HMS Bulwark visited Portsmouth today as part of preparations for commemoration of the 100th anniversary of the Battle of Jutland in and around Scapa Flow. The Devonport-based amphibious assault ship is in port to embark the massed band of the Royal Marines, and the Royal Navy’s ceremonial Royal Guard.
HMS Bulwark will be supporting the Jutland 100 national commemorations at Kirkwall and at Lyness with her sailors, marines, and landing craft playing a key role in the events, as well as supporting the embarked forces. A remembrance service involving about 100 descendants and 400 guests will take place in St Magnus’ Cathedral, Orkney and the subsequent Service of Remembrance at Hoy Naval Cemetery, Lyness will be attended by about 450 people, including descendants of those who fought.
Captain James Parkin, the Captain of HMS Bulwark, said: “I am honoured that HMS Bulwark is able to play such a significant part in the Jutland 100 commemorations, to remember the sacrifice of those before us, as well as recalling how important the strategic use of seapower was then, as it is today”.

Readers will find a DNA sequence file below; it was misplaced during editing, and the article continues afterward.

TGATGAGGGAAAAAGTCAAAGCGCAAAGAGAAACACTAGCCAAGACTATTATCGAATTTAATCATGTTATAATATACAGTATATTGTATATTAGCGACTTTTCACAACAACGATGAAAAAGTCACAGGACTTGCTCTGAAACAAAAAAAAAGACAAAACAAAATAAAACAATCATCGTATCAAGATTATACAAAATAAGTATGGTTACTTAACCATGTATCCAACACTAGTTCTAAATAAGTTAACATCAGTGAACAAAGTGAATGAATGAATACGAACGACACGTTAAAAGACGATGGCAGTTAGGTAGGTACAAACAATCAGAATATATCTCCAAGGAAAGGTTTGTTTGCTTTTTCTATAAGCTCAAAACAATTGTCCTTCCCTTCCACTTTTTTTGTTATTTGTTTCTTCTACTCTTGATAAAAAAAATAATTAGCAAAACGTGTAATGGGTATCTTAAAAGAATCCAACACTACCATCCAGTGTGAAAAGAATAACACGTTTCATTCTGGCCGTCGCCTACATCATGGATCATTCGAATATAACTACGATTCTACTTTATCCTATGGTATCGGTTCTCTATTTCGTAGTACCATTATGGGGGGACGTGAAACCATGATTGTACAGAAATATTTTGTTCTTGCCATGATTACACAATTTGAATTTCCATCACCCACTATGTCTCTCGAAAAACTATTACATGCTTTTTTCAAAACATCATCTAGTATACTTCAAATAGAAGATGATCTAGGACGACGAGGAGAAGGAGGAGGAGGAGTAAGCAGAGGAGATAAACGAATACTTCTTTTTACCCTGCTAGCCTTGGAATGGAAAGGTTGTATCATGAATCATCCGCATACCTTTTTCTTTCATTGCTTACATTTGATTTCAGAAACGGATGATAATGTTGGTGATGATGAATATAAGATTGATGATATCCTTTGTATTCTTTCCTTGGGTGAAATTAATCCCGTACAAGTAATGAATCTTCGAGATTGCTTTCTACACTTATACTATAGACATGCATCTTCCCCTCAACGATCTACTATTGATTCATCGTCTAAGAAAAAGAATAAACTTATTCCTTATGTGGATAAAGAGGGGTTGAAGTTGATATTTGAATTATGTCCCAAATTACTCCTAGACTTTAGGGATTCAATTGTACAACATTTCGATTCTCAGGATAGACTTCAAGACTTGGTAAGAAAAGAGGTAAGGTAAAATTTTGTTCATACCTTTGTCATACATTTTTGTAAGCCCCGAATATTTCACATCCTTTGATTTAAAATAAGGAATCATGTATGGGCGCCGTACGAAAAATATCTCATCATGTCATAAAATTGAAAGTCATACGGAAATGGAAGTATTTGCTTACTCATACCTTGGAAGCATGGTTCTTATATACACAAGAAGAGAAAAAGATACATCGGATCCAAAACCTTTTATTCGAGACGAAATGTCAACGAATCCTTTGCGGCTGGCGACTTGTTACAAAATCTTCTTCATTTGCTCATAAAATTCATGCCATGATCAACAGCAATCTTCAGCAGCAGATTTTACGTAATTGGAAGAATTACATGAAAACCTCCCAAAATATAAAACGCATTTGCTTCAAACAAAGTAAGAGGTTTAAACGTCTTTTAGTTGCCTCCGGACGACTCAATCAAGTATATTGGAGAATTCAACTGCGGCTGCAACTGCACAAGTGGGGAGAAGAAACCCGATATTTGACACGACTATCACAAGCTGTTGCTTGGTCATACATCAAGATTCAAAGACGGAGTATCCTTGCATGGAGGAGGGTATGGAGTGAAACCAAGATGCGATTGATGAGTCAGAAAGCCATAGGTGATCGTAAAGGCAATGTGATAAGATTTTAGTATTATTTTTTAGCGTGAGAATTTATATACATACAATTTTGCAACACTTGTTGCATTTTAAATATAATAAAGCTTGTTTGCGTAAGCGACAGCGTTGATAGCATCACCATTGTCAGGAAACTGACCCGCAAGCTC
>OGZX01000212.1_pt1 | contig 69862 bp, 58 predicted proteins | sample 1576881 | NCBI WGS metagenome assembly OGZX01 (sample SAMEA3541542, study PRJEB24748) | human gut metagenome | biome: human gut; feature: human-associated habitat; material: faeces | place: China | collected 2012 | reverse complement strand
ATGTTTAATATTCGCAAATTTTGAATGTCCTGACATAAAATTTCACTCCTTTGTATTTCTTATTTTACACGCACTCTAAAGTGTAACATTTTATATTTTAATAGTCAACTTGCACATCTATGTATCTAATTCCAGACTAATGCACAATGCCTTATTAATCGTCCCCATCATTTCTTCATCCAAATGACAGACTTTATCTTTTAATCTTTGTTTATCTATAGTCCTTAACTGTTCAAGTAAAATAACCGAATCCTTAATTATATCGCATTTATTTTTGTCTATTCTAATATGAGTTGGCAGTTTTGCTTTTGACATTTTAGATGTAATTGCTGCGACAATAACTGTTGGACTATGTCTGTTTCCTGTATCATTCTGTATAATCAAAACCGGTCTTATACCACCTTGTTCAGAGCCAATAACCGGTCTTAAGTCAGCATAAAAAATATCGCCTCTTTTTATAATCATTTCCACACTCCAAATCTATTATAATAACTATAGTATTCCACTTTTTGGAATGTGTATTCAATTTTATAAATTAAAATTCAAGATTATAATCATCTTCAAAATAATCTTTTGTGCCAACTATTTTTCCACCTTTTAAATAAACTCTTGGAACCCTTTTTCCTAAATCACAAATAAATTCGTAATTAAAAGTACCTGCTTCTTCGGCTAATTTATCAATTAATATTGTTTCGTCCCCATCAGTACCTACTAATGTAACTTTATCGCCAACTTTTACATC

Jutland saw the loss of 8645 men (British 6,094 and German 2,551) and while the Royal Navy did not destroy the German High Seas Fleet, arguably the battle set the strategic conditions which undermined the German economy, drove the US into the war and ultimately led to victory. Britain is a nation dependent on the sea — on the freedom to use the sea as a highway for trade on which the nation’s prosperity and security depends.
Following the Jutland commemorations, the ship will conduct a brief maintenance period, exercise the Freedom of the City of Durham, and take summer leave. After which Bulwark will lead the Royal Navy’s Joint Expeditionary Force (Maritime) deployment later in the year.
Based in Devonport, HMS BULWARK is one of the Royal Navy’s two Amphibious Assault Command and Control ships. She has a ship’s company of 350, a quarter of whom are made up from 4 Assault Squadron Royal Marines.
The ship is designed to carry up to 225 marines in dedicated accommodation for long periods and another 500 in austere conditions for short periods.